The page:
By the 1730s James Worth Tynte was firmly in possession of Dunlavin village and the neighbouring lands. Jane Bulkeley had noted that his failure to repay his debts did not stop him from spending huge sums to support a lavish lifestyle. In one of her letters she wrote: ‘I am sure it is very hard on me and I have a great deal of vexation to see the extravagant way they live, and, I fear, take little care to pay debts, but they are too great and too wise to be spoke to, especially by me. I wish they had more prudence and goodness in all their conduct, but I think they grow worse rather than better. I wish I could say otherwise’. [xxvii] Jane Bulkeley’s writings reveal a pattern of conspicuous consumption on the part of Tynte and his wife. Such conspicuous consumption was a hallmark of many members of the Irish aristocracy and gentry – the landholding elite – and it has been argued that this type of lifestyle was not unique to the Irish elite, but was entirely normative behaviour indulged in by similar ancien regime landed elites throughout eighteenth-century Europe. [xxviii] Such behaviour on the part of the elite was one reason for the traditional hostility accorded to Irish landlords in the popular historical imagination. [xxix] Certainly Tynte’s lifestyle was ostentatious and this ostentation was reflected in his impact on the village of Dunlavin. Tynte extensively remodelled the whole village during the 1730s and 1740s, making the market house the centrepiece of the improved village. However, those improvements are another story and cannot be addressed in this short article.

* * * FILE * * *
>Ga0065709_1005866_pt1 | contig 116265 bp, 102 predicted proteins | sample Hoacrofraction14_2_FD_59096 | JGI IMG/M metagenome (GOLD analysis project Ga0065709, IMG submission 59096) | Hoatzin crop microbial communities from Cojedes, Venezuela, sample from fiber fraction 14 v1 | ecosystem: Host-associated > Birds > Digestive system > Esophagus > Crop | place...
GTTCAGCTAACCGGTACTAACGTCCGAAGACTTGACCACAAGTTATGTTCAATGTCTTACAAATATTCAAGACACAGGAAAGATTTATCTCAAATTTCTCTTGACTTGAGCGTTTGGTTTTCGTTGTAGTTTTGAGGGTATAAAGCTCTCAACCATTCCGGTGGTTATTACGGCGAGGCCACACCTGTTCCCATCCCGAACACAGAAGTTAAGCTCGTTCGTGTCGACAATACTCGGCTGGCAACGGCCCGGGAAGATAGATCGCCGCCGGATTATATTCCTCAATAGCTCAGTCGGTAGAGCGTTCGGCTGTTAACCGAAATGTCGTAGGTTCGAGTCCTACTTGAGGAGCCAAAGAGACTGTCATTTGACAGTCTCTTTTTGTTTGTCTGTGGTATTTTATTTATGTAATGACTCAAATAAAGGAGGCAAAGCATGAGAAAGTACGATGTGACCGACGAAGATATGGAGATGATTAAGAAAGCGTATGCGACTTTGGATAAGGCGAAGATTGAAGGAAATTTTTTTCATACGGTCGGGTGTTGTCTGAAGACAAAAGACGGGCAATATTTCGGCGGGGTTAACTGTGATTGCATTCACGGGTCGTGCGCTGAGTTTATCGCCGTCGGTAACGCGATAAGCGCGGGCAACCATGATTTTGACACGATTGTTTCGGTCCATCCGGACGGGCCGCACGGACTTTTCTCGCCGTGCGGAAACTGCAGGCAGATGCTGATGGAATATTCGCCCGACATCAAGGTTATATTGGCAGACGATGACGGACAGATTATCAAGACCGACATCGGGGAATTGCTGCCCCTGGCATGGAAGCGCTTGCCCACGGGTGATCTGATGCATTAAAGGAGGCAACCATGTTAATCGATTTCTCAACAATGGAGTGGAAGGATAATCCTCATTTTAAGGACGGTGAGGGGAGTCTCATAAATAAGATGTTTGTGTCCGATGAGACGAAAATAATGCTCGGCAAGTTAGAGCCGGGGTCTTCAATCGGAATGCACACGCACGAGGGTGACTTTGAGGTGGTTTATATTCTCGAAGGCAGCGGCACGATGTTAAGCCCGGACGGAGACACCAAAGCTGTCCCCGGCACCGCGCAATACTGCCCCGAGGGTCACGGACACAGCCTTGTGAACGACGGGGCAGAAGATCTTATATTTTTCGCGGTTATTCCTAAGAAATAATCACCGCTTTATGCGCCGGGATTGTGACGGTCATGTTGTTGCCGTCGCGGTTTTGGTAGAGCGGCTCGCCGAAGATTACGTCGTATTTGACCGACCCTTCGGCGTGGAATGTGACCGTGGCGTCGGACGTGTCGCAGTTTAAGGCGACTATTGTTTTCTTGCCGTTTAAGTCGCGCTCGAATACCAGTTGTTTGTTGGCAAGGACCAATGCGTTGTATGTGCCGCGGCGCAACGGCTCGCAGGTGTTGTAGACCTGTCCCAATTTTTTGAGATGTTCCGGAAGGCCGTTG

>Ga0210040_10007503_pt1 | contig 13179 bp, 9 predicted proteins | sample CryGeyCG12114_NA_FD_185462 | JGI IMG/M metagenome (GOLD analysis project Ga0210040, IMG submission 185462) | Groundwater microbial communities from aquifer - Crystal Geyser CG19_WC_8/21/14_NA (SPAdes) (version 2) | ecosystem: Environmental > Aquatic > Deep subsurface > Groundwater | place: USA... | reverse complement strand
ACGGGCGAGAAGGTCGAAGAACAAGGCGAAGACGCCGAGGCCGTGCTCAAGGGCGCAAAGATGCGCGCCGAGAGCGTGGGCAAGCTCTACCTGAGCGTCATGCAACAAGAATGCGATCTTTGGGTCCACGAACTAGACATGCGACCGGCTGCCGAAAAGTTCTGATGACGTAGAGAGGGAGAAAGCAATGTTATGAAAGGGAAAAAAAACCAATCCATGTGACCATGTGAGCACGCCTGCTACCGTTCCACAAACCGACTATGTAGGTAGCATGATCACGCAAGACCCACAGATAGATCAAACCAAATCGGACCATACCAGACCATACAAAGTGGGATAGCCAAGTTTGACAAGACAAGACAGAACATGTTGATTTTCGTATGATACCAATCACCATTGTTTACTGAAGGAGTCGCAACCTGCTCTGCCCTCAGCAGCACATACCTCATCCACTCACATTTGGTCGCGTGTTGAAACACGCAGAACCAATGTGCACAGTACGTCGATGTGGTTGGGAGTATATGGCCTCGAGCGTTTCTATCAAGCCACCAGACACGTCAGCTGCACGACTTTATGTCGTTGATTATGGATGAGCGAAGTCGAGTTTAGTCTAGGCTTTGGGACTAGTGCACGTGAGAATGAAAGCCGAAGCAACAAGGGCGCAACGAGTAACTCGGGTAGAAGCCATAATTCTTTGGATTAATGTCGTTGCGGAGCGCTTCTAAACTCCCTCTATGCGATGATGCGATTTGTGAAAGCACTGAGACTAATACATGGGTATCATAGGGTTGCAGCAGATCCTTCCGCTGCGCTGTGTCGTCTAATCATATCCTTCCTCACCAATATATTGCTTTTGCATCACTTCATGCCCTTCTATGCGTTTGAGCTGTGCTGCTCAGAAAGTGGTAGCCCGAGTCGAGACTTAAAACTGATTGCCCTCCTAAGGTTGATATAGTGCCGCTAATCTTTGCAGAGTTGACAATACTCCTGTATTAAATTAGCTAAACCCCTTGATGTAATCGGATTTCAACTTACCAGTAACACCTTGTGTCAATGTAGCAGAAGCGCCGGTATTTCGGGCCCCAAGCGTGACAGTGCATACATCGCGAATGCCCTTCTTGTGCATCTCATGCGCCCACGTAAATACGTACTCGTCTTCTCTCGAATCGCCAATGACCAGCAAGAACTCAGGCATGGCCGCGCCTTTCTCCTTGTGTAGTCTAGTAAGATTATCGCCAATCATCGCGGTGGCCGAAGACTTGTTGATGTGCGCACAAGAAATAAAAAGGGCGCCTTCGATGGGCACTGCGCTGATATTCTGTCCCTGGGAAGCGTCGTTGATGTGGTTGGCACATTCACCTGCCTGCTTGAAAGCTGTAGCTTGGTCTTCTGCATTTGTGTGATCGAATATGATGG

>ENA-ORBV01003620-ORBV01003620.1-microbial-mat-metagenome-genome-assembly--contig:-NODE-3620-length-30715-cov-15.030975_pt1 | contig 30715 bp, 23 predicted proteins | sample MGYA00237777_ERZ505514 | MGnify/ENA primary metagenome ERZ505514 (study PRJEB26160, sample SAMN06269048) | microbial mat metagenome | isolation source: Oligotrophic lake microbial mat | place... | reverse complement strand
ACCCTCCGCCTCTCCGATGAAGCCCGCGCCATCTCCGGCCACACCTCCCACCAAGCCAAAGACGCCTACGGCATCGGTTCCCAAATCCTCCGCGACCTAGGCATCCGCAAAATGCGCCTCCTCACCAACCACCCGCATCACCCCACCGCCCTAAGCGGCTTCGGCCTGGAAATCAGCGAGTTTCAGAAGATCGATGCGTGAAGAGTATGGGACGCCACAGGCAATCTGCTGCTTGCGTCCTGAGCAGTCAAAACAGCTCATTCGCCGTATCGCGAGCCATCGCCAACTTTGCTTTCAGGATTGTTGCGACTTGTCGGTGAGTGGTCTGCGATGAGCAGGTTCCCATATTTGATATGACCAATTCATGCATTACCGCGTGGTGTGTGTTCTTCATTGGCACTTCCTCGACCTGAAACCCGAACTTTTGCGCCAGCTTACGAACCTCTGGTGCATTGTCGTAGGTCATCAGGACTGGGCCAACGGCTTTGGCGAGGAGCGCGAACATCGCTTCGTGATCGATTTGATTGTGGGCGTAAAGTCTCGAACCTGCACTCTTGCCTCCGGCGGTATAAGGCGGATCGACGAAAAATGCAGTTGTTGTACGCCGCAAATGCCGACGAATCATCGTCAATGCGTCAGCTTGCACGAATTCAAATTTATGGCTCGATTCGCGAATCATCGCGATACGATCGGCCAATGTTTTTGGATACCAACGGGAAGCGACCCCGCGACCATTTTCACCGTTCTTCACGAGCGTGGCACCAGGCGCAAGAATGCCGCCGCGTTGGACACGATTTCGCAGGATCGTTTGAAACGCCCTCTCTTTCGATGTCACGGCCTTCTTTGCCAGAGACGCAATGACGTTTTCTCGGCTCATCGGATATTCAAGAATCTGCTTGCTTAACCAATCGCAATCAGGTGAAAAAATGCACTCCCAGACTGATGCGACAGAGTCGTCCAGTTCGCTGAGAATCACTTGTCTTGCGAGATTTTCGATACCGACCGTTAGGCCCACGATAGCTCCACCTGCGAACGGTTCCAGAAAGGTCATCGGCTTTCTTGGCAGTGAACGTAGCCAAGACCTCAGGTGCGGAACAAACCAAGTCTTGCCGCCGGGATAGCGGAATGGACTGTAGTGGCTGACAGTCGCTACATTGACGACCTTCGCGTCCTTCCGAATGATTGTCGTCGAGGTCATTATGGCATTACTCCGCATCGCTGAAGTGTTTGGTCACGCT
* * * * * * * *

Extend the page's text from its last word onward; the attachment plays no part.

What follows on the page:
[i] N.L.I., Hearth Money Roll, County Wicklow 1669, Ms. 8818: G.O. 667. Dunlavin had thirty-nine taxpayers; Baltinglass had thirty-eight and Donard thirty.
[ii] L. M. Cullen, The emergence of modern Ireland 1600-1900 (London, 1981), p. 63.